You do not need to book for this event.  Simply click on the link which will appear on this page.
Facebook event

She Will Soar Anthology

‘A stunning book featuring 130 poems about wanderlust, freedom and escape written by women’.

We’re so excited that New Poets Prize 2020 winner, Lauren Hollingsworth Smith, at just 18 years old, will be published in a new anthology of female poets, alongside talents such as Carol Ann Duffy, Grace Nichols and Mary Jean Chan. She Will Soar (Pan MacMillan) edited and compiled by Ana Sampson is due out on 17th September 2020.

For several years Lauren has been a member of Hive Poetry collective and Rotherham Young Writers. She’s a recipient of the Young Northern Writers Award and was a Foyle Young Poet of the Year 2019. Lauren has recently joined the Writing Squad. Her debut pamphlet Ugly Bird will be published by the Poetry Business in 2021.

More about She Will Soar

With poems from classic, well-loved poets as well as innovative and bold modern voices, She Will Soar is a stunning collection and an essential addition to any bookshelf. From the ancient world right up to the present day, it includes poems on wanderlust, travel, daydreams, flights of fancy, escaping into books, tranquillity, courage, hope and resilience. From frustrated housewives to passionate activists, from servants and suffragettes to some of today’s most gifted writers, here is a bold choir of voices demanding independence and celebrating their hard-won power.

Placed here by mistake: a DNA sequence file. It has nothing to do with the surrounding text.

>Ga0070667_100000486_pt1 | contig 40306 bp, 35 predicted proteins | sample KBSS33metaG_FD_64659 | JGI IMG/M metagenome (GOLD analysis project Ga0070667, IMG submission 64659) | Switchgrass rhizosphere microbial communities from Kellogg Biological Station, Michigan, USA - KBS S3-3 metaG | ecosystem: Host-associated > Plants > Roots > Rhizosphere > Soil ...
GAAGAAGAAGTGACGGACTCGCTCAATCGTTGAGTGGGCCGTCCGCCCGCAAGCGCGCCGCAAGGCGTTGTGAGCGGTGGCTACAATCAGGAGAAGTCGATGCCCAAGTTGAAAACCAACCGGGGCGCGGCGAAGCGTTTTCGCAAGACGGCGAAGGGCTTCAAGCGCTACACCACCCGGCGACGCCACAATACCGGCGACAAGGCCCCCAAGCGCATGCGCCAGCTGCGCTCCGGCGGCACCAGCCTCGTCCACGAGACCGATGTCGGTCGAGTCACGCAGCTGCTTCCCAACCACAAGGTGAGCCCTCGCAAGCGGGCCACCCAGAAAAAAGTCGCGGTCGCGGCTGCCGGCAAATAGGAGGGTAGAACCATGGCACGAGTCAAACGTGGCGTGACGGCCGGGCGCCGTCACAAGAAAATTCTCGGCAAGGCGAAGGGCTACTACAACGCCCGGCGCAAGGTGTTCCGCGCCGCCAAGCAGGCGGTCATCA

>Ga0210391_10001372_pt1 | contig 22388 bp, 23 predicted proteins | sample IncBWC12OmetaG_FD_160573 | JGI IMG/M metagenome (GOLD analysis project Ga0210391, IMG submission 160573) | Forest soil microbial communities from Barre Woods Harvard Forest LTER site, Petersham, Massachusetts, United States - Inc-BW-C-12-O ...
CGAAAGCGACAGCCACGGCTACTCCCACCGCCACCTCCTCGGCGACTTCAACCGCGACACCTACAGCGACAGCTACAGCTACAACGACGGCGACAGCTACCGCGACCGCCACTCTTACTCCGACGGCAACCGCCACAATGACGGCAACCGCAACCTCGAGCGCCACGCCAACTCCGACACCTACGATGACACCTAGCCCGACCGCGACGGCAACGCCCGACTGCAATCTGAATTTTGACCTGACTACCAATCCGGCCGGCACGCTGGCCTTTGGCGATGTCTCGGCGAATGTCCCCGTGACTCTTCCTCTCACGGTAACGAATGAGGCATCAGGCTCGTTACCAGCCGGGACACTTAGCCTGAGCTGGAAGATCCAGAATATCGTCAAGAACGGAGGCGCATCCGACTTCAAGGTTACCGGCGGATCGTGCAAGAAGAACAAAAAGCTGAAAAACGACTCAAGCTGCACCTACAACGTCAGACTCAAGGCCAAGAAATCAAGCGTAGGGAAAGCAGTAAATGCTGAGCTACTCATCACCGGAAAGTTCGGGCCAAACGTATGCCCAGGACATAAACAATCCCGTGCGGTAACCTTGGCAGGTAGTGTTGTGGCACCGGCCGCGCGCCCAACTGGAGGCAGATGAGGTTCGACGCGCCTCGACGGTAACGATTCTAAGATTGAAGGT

Immerse yourself in poems by Carol Ann Duffy, Christina Rossetti, Stevie Smith, Sarah Crossan, Emily Dickinson, Salena Godden, Mary Jean Chan, Charly Cox, Nikita Gill, Fiona Benson, Hollie McNish and Grace Nichols to name but a few.

Buy She Will Soar

Creative Writing for bi-lingual tongues